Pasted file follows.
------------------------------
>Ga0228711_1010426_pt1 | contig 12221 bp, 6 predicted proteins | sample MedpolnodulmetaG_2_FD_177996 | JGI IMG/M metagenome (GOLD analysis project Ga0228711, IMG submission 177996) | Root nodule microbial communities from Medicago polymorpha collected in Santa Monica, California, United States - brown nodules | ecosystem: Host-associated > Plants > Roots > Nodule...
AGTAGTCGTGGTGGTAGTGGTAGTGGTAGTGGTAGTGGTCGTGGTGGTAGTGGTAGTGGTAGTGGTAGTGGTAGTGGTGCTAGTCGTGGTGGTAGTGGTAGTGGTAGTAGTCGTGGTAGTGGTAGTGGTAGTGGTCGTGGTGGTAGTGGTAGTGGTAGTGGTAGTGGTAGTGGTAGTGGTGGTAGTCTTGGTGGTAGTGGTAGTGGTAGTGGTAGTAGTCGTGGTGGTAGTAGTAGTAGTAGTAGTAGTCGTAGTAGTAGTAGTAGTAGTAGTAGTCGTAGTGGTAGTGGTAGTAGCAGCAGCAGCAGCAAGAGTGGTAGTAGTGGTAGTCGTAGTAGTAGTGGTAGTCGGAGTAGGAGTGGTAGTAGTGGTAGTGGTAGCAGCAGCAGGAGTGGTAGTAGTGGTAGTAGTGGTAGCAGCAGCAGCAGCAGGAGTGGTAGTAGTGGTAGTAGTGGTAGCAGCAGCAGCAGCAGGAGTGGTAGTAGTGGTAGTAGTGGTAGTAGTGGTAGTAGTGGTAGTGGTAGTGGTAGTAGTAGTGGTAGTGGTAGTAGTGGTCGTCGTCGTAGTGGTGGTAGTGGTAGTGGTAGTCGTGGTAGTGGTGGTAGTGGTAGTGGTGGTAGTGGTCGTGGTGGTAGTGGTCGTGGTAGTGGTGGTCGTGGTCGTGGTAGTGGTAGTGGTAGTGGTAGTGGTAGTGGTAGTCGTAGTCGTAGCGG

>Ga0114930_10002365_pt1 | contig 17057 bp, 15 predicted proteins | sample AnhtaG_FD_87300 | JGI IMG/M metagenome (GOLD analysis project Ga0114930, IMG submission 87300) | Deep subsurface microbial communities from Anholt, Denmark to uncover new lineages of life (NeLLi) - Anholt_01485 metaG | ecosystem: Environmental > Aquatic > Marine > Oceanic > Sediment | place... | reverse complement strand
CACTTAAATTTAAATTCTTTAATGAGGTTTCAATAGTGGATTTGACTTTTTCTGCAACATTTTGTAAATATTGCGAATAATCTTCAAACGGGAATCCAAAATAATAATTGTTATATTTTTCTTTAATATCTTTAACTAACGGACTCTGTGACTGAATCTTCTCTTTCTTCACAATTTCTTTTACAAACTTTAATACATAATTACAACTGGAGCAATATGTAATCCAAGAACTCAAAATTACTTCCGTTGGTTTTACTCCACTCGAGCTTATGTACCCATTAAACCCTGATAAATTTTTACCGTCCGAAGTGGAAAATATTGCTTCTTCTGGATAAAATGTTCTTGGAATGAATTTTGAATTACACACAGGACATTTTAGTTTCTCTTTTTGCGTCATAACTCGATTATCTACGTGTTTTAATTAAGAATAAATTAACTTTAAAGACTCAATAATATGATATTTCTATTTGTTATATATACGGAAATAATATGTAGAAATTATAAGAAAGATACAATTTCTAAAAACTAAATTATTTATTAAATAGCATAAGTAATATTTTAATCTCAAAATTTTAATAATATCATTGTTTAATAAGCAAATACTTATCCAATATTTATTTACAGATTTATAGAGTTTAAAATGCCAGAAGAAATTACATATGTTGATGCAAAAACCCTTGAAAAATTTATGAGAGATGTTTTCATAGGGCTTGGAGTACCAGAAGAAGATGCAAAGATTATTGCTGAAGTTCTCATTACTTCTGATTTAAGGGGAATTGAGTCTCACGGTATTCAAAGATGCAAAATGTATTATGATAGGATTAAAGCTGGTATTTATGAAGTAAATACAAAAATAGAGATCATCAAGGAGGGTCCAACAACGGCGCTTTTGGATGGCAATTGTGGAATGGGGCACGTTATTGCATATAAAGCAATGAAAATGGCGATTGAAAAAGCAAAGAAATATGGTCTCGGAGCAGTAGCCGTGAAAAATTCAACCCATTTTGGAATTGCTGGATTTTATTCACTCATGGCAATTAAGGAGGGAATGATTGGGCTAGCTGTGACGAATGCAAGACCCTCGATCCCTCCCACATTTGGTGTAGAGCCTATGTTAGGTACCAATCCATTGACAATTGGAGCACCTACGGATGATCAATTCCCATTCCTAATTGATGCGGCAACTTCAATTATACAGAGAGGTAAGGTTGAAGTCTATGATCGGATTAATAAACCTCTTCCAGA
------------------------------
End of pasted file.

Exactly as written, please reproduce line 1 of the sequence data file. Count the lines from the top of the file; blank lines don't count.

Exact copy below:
>Ga0228711_1010426_pt1 | contig 12221 bp, 6 predicted proteins | sample MedpolnodulmetaG_2_FD_177996 | JGI IMG/M metagenome (GOLD analysis project Ga0228711, IMG submission 177996) | Root nodule microbial communities from Medicago polymorpha collected in Santa Monica, California, United States - brown nodules | ecosystem: Host-associated > Plants > Roots > Nodule...